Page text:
Once in the elevator, passengers may be too excited to remark on the minimized cab vibration provided by advanced active roller guides. And they may be too enthralled by the story unfolding on the floor-to-ceiling screens on their elevator walls to notice the reduction in exterior noise made possible by customized acoustic dampening. But perhaps that’s the point of good technology: it should make things better for people without obviously interfering with their lives.

Buy a ticket – see the future

29 May marks the opening of One World Observatory, and the inauguration of a new world landmark for New York City. Tickets are available in several different categories, including discounts for children, seniors, schools and community groups. In addition, complimentary admission is available to family members who lost their loved ones on 9/11, and to rescue and recovery workers who responded on 9/11 and the ensuing months.

One World Trade Center was originally conceived as a symbol of the resilience of the human spirit. But it has fast evolved into a potent symbol of how humanity can rise to the challenges of growing urban populations through dramatically increased energy efficiency.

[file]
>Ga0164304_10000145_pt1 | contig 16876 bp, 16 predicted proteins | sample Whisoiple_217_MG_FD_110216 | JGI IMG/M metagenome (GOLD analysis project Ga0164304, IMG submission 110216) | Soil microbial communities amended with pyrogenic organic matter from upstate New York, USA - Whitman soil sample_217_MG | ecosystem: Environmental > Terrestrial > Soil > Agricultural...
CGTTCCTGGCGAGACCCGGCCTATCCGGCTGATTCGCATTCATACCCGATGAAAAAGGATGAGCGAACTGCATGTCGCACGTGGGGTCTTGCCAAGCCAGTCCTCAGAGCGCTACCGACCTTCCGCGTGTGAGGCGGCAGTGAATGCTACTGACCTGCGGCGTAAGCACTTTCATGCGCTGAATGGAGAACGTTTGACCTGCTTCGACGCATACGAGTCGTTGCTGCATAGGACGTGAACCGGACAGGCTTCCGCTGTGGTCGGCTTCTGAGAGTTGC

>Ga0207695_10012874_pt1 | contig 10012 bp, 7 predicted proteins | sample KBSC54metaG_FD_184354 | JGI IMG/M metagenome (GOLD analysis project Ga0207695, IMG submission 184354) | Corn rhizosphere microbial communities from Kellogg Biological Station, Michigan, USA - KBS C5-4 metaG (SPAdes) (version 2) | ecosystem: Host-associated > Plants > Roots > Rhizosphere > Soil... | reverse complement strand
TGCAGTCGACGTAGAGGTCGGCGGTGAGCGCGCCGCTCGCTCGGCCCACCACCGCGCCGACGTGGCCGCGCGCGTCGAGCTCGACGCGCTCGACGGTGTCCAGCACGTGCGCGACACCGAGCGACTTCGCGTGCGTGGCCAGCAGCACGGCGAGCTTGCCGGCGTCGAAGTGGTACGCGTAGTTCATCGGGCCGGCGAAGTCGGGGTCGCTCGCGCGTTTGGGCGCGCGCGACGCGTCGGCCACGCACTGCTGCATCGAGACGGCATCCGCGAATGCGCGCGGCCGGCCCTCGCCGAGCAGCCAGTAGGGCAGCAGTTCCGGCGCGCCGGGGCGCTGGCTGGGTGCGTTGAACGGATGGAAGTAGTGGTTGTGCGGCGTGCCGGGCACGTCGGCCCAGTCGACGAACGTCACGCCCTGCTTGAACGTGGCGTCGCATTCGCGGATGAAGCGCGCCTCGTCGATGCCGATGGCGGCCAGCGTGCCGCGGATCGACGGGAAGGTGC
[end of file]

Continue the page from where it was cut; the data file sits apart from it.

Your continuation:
Prepare to be amazed by the sights and your experience of One World Observatory. But on your way there, take a look around. Try to spot evidence of the technology of the future. Soon, it will be a part of everyone’s urban life.

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What is it like at the top? What is it like to get there? Take a virtual journey from the ground level to the One World Observatory and see for yourself. Enjoy the trip!